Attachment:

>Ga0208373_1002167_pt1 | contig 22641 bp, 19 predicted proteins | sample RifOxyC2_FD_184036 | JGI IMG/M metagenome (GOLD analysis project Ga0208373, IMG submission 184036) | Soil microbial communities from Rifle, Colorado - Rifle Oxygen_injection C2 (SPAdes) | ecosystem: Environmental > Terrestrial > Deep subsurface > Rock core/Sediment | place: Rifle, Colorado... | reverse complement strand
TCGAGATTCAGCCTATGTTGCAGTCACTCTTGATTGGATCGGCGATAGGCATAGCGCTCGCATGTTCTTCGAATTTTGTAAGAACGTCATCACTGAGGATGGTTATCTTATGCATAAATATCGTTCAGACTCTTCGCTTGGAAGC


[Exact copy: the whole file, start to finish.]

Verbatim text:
>Ga0208373_1002167_pt1 | contig 22641 bp, 19 predicted proteins | sample RifOxyC2_FD_184036 | JGI IMG/M metagenome (GOLD analysis project Ga0208373, IMG submission 184036) | Soil microbial communities from Rifle, Colorado - Rifle Oxygen_injection C2 (SPAdes) | ecosystem: Environmental > Terrestrial > Deep subsurface > Rock core/Sediment | place: Rifle, Colorado... | reverse complement strand
TCGAGATTCAGCCTATGTTGCAGTCACTCTTGATTGGATCGGCGATAGGCATAGCGCTCGCATGTTCTTCGAATTTTGTAAGAACGTCATCACTGAGGATGGTTATCTTATGCATAAATATCGTTCAGACTCTTCGCTTGGAAGC